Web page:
Indian iron ore pellet export offers bounce back on possible tighter sintering restrictions in China

Friday, 06 September 2019 14:04:04 (GMT+3)   |   Kolkata

Indian iron ore pellet export offers have trended upwards during the past week, with the overall transaction range moving up riding on the back of increased contracts concluded by Chinese buyers and expectations of restrictions on Chinese steel mills over the next few months, SteelOrbis is informed.

According to market sources, the overall offer range at which transactions are concluded has moved up during the past week to $107-113/mt CFR China compared to the range of $105-111/mt CFR China in the previous week.

“Chinese steel mills are expecting restrictions to be imposed on sintering of iron ore fines with the winter months approaching. This triggered the beginning of a shift from fines to pellets, leading to a higher number of contracts concluded by Indian iron ore pellet exporters,” a member of the Pellet Manufacturers’ Association of India (PMAI) said.

The sources said that Brahmani River Pellets Limited (BRPL) has concluded a contract during the past week at $110/mt CFR China for early October delivery with the sources adding that part of the premium was because of BRPL offer was for pellets with alumina content of less than two percent.  BRPL concluded a second contract at $109/mt CFR China for late October delivery, the sources said.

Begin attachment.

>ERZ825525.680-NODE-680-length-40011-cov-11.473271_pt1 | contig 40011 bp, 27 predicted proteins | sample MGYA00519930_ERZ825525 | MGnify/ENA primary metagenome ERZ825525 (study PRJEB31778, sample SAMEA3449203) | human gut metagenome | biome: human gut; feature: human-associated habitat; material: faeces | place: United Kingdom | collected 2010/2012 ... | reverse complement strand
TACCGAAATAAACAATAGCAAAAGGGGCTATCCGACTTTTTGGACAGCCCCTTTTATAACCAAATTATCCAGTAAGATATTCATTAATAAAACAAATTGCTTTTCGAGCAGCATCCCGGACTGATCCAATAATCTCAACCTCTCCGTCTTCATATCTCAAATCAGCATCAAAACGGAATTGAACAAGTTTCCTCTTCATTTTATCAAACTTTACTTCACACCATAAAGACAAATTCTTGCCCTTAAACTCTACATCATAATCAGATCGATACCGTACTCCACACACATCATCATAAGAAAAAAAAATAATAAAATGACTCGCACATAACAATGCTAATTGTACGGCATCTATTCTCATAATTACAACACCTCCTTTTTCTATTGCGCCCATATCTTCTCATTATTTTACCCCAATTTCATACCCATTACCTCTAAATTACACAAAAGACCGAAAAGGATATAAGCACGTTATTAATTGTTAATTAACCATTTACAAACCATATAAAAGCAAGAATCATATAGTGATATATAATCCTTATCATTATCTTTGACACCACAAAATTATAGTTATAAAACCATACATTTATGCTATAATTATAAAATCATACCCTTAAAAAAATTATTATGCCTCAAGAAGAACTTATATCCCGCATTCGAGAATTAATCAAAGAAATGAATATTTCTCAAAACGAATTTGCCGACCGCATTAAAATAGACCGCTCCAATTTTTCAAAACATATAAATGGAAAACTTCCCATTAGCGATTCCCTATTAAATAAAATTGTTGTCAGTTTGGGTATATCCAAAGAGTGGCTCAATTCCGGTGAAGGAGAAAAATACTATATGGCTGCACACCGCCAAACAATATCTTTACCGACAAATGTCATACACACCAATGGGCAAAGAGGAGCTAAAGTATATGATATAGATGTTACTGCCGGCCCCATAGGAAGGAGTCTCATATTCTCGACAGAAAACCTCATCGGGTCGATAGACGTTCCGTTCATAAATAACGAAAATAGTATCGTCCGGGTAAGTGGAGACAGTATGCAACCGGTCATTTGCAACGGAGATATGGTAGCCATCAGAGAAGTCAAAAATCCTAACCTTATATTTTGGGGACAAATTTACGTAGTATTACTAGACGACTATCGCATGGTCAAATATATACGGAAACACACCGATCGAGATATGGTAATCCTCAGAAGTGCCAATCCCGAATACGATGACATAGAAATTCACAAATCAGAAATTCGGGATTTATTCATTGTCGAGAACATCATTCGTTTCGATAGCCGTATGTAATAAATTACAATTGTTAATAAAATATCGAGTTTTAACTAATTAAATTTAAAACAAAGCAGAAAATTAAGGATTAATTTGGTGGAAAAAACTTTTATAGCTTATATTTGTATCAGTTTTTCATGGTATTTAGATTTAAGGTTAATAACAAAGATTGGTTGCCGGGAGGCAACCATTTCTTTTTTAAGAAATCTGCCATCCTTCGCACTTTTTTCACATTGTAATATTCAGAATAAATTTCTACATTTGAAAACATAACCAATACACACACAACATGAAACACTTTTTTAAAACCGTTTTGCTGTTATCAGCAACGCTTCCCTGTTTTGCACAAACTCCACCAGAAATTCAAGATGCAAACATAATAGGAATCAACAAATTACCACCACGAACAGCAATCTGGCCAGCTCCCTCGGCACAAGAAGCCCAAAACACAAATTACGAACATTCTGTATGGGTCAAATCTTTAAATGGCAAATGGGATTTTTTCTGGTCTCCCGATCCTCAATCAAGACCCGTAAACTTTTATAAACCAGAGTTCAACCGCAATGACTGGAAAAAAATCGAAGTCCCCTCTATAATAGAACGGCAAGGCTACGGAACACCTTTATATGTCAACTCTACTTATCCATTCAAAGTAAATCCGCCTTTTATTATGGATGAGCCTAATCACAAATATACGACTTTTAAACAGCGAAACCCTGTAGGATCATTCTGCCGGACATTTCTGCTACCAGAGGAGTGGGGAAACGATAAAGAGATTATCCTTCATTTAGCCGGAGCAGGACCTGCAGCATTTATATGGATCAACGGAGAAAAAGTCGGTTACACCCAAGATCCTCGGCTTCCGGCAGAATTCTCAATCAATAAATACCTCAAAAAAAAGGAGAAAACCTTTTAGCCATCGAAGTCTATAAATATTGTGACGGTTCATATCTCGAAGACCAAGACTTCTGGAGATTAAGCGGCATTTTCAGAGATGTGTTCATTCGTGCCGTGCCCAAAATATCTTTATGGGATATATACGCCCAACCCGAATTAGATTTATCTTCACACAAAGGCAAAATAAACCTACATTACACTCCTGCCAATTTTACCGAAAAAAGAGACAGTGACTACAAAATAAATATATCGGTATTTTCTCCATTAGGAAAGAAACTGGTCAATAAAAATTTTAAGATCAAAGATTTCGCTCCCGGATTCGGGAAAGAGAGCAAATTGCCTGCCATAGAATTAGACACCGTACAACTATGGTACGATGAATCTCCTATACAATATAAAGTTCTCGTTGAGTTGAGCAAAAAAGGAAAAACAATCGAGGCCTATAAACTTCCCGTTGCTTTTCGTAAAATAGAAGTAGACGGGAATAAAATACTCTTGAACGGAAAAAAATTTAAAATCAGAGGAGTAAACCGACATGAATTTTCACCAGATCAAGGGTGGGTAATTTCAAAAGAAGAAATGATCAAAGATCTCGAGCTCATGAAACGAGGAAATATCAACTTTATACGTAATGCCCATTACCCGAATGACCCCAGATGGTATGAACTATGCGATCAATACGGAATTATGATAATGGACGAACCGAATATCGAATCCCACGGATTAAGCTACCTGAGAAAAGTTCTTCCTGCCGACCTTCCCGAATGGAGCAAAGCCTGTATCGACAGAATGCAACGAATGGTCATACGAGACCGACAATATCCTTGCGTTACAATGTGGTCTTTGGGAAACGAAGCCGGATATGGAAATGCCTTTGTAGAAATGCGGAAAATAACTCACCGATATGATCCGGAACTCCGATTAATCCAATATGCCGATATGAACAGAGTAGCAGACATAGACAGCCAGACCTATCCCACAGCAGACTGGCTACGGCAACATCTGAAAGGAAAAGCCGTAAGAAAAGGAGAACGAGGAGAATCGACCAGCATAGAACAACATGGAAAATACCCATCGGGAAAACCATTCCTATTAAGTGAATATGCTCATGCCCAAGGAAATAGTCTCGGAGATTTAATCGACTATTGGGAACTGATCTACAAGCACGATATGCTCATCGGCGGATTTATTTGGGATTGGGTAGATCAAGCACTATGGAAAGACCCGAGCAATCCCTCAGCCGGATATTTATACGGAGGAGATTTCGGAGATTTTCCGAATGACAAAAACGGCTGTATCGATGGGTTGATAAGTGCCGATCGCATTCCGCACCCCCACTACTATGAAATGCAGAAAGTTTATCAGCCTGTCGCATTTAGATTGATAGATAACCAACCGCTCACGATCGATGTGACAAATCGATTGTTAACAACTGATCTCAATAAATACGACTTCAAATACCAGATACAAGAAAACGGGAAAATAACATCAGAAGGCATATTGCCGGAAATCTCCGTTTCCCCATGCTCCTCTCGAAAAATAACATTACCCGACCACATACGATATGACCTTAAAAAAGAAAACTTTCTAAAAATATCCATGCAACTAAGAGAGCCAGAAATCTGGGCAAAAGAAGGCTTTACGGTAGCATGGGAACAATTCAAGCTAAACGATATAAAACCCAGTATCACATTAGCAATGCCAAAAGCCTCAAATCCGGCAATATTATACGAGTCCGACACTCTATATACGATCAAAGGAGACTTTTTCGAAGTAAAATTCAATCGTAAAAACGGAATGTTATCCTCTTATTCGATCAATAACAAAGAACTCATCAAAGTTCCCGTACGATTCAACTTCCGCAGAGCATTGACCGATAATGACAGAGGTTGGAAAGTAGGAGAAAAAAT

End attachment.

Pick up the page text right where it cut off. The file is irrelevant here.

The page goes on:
An Odisha-based private pellet producer has concluded a contract for October delivery at $107/mt CFR China, with the lower price in the deal being because the volume offered was with alumina content in a range of two to three percent, a sources said.

Indian government-run, KIOCL Limited (formerly Kudremukh Iron Ore Company Limited), is reported to have concluded a deal for early October delivery for a cargo of 50,000 mt of iron ore pellets from its plant in southern India, although the offer price could not be ascertained from the market.

“However, Indian exporters are keeping a close watch on Chinese lump prices which have been trending lower and this might prompt at least some mills to move towards high grade lumps from fines and not pellets once the government imposes sintering restrictions for pollution control reasons. If so, then pressures on Indian pellet offers could resurface,” the source stated. 

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